A newly set-up government panel began discussing basic defense policies Thursday, ultimately aiming to revise the National Defense Program Guideline before year’s end.
Prime Minister Yukio Hatoyama, who was present at the first meeting of defense experts and academics, urged the members to hold open and free discussions.
He listed examples of security issues, including North Korea’s missile and nuclear threat and development of arms and the modernization of military capabilities of “neighboring countries” as well as how Japan can participate in the international community in fields like U.N. peacekeeping operations, disaster relief activities and antiterrorism.
“I would like the members to hold diverse discussions with a mid- to long-term point of view and include many new viewpoints in revising the guideline,” Hatoyama said. “I would like the discussions to be taboo-free.”
The panel, headed by Shigetaka Sato, chairman and CEO of Keihan Electric Railway Co., will meet about twice a month with the goal of submitting a report to the government this summer.
Using the report, the government would then revise the National Defense Program Guideline before 2011.
This would determine basic defense policies and the posture of the Self-Defense Forces.
“More than five years have passed since the last revision of the current guideline and there have been various changes in the state of the international community around our country,” Sato said.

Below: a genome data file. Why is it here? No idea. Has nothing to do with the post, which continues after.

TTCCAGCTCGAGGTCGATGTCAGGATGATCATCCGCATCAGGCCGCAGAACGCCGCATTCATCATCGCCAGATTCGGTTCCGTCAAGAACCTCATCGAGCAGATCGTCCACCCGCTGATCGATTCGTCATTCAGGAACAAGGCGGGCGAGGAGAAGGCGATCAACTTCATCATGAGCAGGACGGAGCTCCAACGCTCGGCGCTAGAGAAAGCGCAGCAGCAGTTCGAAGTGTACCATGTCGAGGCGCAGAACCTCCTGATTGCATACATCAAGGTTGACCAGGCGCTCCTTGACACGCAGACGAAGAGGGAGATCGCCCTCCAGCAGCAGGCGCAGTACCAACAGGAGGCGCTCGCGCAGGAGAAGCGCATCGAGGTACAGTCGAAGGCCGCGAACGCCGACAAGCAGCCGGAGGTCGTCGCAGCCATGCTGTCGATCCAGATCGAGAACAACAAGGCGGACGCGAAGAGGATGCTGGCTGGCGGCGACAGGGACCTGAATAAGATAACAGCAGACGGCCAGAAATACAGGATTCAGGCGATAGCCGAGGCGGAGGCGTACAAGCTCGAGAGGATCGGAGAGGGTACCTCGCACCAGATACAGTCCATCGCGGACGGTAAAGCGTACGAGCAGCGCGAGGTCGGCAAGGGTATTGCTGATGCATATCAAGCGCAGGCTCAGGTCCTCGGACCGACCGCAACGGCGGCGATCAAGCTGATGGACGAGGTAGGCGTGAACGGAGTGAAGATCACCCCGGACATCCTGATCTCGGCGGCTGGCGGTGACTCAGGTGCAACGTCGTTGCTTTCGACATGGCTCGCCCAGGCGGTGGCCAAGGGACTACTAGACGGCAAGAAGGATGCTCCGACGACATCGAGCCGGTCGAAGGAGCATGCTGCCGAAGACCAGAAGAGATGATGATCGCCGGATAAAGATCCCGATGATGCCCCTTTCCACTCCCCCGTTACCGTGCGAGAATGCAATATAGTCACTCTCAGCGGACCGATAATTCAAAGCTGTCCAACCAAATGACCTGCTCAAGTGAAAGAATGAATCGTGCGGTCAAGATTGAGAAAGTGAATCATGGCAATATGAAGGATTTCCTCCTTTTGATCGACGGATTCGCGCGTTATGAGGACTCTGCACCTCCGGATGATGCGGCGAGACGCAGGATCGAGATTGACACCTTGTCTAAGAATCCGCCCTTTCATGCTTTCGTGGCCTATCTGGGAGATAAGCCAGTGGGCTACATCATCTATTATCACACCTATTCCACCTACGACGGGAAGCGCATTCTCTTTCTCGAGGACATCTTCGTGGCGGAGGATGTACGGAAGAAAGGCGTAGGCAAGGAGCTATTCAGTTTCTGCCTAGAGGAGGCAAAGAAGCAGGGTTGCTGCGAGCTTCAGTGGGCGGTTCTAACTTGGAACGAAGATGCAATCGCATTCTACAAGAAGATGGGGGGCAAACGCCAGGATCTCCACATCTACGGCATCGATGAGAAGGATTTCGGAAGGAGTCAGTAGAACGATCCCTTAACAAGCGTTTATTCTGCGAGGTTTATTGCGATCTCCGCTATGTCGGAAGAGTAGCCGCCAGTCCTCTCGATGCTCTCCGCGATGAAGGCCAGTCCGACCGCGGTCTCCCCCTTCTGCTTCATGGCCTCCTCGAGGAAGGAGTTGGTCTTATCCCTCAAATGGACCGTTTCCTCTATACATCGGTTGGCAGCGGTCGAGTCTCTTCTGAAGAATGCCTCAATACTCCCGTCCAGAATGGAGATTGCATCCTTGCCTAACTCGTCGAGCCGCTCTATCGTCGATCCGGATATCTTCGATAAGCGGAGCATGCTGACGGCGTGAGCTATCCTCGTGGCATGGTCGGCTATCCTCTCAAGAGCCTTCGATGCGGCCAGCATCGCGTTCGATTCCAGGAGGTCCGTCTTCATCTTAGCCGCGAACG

“It is important for us to discuss Japan’s security and defense from a comprehensive viewpoint based on the changes in the situation of international society, while keeping our eyes on the future.”
The current guideline was drafted in 2004 under the leadership of then ruling Liberal Democratic Party and stipulates it be reviewed in five years. Last August, a government panel had submitted a report to then LDP Prime Minister Taro Aso and his government and was set to revise the guideline by the end of 2009.
But instead of using it, Hatoyama, whose Democratic Party of Japan last August ousted the LDP after decades of rule, put off the revision for a year and set up his own panel.
“In order for this government to fulfill our duties, I believed it was extremely important to hold discussions all over again under the new government and decided to postpone the process for a year,” Hatoyama said.
The 2009 report submitted to the conservative LDP included a recommendation to change the government’s current interpretation of collective defense and enable Japan to intercept missiles fired from North Korea toward U.S. targets.